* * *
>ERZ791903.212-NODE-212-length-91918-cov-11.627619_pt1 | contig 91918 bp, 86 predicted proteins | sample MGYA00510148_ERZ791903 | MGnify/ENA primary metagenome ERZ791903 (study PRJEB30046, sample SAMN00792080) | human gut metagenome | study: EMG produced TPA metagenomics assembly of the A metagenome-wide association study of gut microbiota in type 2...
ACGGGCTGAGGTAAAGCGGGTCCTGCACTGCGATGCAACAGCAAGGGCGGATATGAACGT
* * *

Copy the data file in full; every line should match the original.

>ERZ791903.212-NODE-212-length-91918-cov-11.627619_pt1 | contig 91918 bp, 86 predicted proteins | sample MGYA00510148_ERZ791903 | MGnify/ENA primary metagenome ERZ791903 (study PRJEB30046, sample SAMN00792080) | human gut metagenome | study: EMG produced TPA metagenomics assembly of the A metagenome-wide association study of gut microbiota in type 2...
ACGGGCTGAGGTAAAGCGGGTCCTGCACTGCGATGCAACAGCAAGGGCGGATATGAACGT